The Freedom and Prosperity report holds inspiration for India in writing the playbook for the next decade. Foremost is the need to pursue economic growth for all, especially those in the informal sectors (Think street vendors, small farmers, fisherfolks, nano-enterprises and forest dwellers subsisting on forest produce). The liberalisation of the economy in 1991 provided flight to prosperity for industries and professionals. This ‘freedom’91 circle’ of prosperity needs to enlarge to include the poorest of the poor too. There is a need to strengthen the muscles of democracy, in the form of strong institutions which implement the rule of law. Archaic laws have been barriers to those living on the margins from thriving to the best of their abilities. The government initiative in the past 6-8 years to repeal outdated laws is progressive, and many other laws await their turn at the sunset. The judicial cholesterol too needs an urgent deep-flush, to rid it of the chronic pendency of cases and to allow for adherence to the due process, in a timely and effective manner.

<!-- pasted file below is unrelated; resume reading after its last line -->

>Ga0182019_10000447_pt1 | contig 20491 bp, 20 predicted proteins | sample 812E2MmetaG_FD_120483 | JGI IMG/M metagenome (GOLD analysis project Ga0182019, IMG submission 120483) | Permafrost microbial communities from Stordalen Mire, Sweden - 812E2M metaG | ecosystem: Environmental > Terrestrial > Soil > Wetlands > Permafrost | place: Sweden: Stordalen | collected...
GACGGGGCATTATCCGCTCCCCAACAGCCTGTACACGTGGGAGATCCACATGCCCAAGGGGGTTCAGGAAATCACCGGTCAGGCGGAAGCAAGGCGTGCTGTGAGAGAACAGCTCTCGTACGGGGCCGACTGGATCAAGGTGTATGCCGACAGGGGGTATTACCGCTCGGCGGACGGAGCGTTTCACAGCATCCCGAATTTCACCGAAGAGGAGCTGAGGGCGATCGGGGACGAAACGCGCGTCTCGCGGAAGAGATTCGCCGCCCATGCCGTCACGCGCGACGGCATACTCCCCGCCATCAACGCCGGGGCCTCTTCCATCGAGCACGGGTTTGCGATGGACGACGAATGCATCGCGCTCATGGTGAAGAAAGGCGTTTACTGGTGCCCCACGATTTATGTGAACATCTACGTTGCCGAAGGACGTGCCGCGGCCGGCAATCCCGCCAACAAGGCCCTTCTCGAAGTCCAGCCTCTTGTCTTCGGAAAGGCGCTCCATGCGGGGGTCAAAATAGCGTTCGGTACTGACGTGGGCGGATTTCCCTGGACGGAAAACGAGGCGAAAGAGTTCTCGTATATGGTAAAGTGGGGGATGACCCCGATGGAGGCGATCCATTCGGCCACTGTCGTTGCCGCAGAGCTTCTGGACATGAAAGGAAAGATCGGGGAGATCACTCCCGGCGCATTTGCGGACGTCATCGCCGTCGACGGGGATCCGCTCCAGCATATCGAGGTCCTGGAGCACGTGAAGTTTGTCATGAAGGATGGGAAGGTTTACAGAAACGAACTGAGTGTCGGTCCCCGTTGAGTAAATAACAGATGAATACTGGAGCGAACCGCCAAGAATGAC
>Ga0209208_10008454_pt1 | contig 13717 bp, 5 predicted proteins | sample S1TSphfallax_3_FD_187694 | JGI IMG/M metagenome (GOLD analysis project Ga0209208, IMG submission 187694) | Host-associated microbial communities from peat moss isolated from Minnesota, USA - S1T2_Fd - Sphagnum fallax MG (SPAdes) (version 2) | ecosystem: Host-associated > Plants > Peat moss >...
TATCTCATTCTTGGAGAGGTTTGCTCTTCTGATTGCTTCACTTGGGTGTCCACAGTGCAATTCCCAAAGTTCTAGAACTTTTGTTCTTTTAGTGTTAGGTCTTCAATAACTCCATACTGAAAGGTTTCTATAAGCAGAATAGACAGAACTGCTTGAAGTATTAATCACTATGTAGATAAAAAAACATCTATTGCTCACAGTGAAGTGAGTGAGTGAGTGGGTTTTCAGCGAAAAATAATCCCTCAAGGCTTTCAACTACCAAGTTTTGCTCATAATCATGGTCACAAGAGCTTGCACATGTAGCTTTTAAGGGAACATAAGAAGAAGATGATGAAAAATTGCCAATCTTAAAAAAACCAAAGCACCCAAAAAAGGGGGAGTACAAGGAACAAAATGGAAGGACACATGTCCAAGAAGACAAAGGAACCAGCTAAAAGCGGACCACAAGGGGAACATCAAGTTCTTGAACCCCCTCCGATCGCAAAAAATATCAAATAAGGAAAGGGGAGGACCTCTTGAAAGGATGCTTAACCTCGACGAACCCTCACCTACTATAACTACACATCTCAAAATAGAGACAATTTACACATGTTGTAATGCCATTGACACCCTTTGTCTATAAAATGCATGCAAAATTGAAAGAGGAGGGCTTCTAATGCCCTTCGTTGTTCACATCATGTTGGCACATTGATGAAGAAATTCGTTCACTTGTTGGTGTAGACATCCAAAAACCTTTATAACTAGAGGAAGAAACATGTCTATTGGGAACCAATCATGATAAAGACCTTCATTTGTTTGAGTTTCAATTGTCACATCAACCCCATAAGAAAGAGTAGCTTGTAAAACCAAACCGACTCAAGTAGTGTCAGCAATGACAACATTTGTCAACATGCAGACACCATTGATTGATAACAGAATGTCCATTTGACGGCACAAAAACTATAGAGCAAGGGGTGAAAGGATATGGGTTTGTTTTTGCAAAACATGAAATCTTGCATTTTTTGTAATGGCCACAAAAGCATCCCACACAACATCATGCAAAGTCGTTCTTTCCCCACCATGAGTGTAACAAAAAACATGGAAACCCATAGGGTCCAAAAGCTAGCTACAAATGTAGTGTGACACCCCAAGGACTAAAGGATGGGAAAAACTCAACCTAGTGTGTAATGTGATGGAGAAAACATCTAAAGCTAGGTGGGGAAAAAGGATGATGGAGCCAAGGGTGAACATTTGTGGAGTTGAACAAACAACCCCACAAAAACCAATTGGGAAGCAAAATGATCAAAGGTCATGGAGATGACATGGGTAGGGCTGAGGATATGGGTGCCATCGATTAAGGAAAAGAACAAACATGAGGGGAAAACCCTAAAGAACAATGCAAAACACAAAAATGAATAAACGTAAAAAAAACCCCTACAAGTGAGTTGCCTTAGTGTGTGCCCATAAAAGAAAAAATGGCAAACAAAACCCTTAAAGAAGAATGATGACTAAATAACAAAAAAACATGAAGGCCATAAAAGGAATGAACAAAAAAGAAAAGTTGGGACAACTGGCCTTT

India’s road to prosperity lies in collaborating freely with progressive countries, competing and cooperating at the same time. Climate change and subsequent impact on health, livelihoods and habitats are gaining prominence in the social agenda and there is much to learn, both from the successes and follies of the global North. The greatest divide in present-day India is the social polarization on religion and wealth inequalities. These have a detracting influence on the well-being of her people and can be mended only by strengthening the economic, legal and political freedoms of the diverse people within India.
The opinions expressed in this essay are those of the authors. They do not purport to reflect the opinions or views of CCS.